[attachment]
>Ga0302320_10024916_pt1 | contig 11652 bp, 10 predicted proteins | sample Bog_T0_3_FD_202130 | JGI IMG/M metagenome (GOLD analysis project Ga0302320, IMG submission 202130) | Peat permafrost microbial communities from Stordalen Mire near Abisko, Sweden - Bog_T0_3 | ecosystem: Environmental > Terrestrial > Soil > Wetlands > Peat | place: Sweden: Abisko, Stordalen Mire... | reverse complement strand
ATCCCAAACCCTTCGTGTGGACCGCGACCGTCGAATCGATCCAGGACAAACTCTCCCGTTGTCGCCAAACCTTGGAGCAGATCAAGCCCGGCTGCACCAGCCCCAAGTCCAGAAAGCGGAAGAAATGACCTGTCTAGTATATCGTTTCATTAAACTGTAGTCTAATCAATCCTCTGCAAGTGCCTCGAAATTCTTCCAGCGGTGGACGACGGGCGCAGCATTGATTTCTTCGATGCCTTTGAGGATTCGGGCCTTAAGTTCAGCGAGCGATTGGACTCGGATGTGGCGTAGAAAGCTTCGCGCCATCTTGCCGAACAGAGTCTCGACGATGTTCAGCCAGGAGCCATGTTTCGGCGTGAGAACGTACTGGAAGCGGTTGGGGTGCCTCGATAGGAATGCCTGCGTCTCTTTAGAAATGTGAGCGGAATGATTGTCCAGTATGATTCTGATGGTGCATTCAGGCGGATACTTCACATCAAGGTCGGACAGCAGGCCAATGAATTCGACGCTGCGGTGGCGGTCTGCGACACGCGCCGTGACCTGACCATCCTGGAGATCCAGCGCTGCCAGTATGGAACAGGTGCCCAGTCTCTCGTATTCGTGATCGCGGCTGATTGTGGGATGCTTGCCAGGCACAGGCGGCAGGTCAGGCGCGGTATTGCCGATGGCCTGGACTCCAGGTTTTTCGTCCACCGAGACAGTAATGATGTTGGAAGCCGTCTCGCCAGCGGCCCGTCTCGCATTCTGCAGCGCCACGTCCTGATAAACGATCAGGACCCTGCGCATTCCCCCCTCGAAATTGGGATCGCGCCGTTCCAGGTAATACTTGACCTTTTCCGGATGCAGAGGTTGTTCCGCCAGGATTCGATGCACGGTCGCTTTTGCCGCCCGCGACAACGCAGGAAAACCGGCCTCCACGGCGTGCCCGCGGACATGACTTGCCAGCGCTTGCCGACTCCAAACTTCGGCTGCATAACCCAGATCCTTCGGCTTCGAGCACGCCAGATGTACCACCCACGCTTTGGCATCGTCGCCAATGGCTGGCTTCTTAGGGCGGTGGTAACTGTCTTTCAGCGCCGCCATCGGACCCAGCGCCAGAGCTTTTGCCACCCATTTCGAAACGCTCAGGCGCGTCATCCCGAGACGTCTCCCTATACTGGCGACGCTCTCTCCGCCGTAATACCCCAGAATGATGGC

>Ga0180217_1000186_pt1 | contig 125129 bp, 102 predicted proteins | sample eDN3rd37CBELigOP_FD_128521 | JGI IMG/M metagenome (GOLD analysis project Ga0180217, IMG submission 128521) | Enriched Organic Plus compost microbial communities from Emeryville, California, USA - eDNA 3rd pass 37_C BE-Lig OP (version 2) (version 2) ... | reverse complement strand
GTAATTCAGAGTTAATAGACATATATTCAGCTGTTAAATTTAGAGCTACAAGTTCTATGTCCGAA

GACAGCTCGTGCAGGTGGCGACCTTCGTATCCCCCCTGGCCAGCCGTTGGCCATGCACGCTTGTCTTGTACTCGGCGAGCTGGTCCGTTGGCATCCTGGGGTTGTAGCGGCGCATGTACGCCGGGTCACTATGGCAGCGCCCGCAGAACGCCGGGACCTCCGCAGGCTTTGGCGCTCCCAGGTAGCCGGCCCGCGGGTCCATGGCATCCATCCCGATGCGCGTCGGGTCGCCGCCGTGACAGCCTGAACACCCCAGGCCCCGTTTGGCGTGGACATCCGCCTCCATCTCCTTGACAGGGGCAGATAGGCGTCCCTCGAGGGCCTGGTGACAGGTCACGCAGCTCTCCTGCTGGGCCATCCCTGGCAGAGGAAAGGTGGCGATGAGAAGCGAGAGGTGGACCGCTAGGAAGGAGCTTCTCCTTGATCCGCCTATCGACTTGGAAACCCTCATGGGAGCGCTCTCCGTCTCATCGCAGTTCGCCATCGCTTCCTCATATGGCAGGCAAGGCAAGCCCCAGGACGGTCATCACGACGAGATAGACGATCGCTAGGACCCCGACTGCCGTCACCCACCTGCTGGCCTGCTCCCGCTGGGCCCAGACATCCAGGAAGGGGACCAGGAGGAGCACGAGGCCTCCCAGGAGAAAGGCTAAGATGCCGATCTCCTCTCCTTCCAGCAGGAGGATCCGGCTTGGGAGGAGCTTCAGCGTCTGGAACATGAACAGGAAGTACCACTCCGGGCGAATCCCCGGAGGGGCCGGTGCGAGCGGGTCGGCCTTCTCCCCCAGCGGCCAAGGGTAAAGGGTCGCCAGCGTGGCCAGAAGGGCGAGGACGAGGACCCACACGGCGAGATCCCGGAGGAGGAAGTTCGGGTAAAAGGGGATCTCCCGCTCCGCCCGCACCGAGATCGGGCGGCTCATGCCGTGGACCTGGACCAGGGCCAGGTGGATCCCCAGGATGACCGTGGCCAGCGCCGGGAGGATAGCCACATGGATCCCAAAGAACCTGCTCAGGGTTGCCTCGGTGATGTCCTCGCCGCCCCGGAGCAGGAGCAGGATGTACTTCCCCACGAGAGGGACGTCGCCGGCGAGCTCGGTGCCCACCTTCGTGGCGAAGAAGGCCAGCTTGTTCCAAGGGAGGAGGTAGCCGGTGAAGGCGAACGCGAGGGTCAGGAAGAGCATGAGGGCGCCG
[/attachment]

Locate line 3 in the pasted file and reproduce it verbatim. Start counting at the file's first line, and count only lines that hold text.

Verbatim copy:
>Ga0180217_1000186_pt1 | contig 125129 bp, 102 predicted proteins | sample eDN3rd37CBELigOP_FD_128521 | JGI IMG/M metagenome (GOLD analysis project Ga0180217, IMG submission 128521) | Enriched Organic Plus compost microbial communities from Emeryville, California, USA - eDNA 3rd pass 37_C BE-Lig OP (version 2) (version 2) ... | reverse complement strand